Lt. Governor weighs in on offshore drilling debate - WLOX.com - The News for South Mississippi

Lt. Governor weighs in on offshore drilling debate

BILOXI, MS (WLOX) -

Lt. Governor Tate Reeves is a busy man these days, pushing his legislative agenda. 

On the agenda for the MDA is gas drilling in state waters, near the barrier islands. Tourism leaders say such drilling, like that found off Dauphin Island, Alabama could hurt more than help. 

Reeves says U.S. energy needs trump those concerns. 

"Cleanly, long term, for our state, and really for our country, we've got to find more ways to find more natural gas and more oil," Reeves said.  "But it needs to be done in a manner that protects what is one of the, if not the most important industries in our state, and that's tourism."  

The MDA rejected a request for an extension of the public comment period.  Reeves doesn't necessarily agree with that stance.  

"I would much rather do it right than do it quick," the Lt. Governor said.  "As to whether or not they're moving too quickly, I think that clearly there needs to be an opportunity for the people of South Mississippi to speak on this issue."

While the Lt. Governor clearly favors drilling for natural gas in state waters, as long as we do it carefully, tourists have a completely different opinion about what should be happening here.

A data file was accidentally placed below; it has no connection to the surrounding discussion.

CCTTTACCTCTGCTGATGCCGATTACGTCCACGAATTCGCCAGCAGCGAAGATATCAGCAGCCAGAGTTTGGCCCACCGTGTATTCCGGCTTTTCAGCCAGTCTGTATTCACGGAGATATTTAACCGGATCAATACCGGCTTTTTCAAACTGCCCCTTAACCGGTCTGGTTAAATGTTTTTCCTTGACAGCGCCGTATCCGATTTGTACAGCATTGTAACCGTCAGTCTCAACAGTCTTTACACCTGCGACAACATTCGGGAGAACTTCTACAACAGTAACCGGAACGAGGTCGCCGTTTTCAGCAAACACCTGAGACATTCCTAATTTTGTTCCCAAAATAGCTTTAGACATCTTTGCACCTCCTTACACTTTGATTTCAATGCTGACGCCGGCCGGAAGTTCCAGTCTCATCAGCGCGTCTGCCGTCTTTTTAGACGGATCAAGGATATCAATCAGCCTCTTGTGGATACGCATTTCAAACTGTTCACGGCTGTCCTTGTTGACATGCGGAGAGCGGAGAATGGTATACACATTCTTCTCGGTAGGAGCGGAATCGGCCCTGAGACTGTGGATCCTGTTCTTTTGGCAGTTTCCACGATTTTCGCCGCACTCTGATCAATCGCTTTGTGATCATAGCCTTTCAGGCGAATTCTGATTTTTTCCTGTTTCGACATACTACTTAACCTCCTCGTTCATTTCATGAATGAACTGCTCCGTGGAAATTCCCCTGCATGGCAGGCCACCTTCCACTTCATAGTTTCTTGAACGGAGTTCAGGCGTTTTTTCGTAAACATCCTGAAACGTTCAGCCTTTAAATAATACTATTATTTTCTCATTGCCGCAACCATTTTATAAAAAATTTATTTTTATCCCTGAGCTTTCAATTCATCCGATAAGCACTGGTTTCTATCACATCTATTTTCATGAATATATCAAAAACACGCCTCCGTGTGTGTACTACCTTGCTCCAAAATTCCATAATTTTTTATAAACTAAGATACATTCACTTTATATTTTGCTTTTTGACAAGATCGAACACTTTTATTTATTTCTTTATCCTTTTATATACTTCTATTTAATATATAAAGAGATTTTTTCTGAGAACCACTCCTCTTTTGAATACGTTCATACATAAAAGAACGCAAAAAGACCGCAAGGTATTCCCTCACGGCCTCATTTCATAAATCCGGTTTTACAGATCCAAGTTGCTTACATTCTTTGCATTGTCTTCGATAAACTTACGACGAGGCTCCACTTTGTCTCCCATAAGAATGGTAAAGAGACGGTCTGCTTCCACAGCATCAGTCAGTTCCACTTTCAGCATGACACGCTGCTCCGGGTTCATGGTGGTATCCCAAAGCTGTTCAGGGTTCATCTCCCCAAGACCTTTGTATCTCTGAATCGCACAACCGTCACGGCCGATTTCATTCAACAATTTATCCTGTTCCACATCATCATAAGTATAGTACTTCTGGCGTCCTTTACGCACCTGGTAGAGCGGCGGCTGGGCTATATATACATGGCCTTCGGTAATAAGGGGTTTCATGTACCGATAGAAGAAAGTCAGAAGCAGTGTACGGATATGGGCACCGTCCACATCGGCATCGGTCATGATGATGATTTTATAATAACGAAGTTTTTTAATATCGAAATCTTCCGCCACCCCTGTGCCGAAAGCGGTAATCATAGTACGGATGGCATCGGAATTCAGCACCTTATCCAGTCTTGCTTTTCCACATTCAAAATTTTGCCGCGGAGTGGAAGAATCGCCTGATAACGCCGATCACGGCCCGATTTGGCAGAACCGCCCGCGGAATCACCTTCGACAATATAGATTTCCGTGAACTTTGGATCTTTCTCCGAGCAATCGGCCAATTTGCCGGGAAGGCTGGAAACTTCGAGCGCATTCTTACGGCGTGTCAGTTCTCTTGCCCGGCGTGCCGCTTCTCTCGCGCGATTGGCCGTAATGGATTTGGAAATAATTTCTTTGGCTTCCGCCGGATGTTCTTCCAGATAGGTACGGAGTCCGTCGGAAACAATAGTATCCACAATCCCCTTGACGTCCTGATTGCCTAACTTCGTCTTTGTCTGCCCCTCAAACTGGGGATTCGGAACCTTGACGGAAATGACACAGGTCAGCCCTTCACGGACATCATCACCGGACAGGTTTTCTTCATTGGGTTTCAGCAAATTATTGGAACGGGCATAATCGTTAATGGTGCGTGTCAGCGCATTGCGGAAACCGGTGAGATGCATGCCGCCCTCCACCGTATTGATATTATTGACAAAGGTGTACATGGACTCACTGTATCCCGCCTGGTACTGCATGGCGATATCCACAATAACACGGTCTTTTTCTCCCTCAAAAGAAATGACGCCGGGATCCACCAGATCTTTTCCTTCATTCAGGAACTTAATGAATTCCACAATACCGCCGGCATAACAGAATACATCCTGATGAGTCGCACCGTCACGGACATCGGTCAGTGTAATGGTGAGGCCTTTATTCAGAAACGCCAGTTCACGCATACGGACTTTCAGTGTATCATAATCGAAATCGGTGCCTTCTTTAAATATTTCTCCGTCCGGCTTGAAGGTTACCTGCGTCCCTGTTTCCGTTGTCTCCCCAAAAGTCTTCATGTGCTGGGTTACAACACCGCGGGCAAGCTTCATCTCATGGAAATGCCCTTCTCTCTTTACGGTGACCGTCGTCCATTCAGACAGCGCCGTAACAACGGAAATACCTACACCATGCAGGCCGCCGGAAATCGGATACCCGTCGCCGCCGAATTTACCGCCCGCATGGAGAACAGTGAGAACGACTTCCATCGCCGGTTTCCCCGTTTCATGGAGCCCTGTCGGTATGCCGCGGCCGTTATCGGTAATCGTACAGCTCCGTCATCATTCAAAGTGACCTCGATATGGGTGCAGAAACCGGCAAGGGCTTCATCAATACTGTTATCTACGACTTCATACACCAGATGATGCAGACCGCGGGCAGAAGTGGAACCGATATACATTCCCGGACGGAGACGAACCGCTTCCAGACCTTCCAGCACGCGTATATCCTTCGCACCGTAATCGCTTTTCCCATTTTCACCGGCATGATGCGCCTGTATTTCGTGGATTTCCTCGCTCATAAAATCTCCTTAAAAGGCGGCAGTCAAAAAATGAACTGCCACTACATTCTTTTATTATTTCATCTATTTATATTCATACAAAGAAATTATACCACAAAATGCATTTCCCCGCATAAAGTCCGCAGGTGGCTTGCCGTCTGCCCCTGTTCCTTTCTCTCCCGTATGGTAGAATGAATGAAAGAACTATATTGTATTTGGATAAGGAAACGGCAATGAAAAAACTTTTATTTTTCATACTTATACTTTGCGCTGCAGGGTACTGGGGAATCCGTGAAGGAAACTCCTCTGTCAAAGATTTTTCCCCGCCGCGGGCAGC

We caught up with Lisa Kater and Bev Connelly as they shopped for mementos at Souvenir City in Biloxi.

"I wouldn't like to see that," Kater said. "I like to come and see the beauty of the water and the beaches." 

"I wouldn't like it at all," Connelly added. "It's going to ruin the beauty of the water sites and it's just not something you want to come see."

There may not be a choice anymore, according to Reeves.  

"The fact of the matter is that the legislation passed, passed the legislature all the way back in 2004 or 2005. That ship has sailed," Reeves said.  "Now we're in the regulation phase and I hope the development authority will do the right thing."  

Even if the process doesn't slow down, it could be months, or even years before drilling leases are signed, and exploratory rigs are in operation in the waters of the Mississippi Sound.

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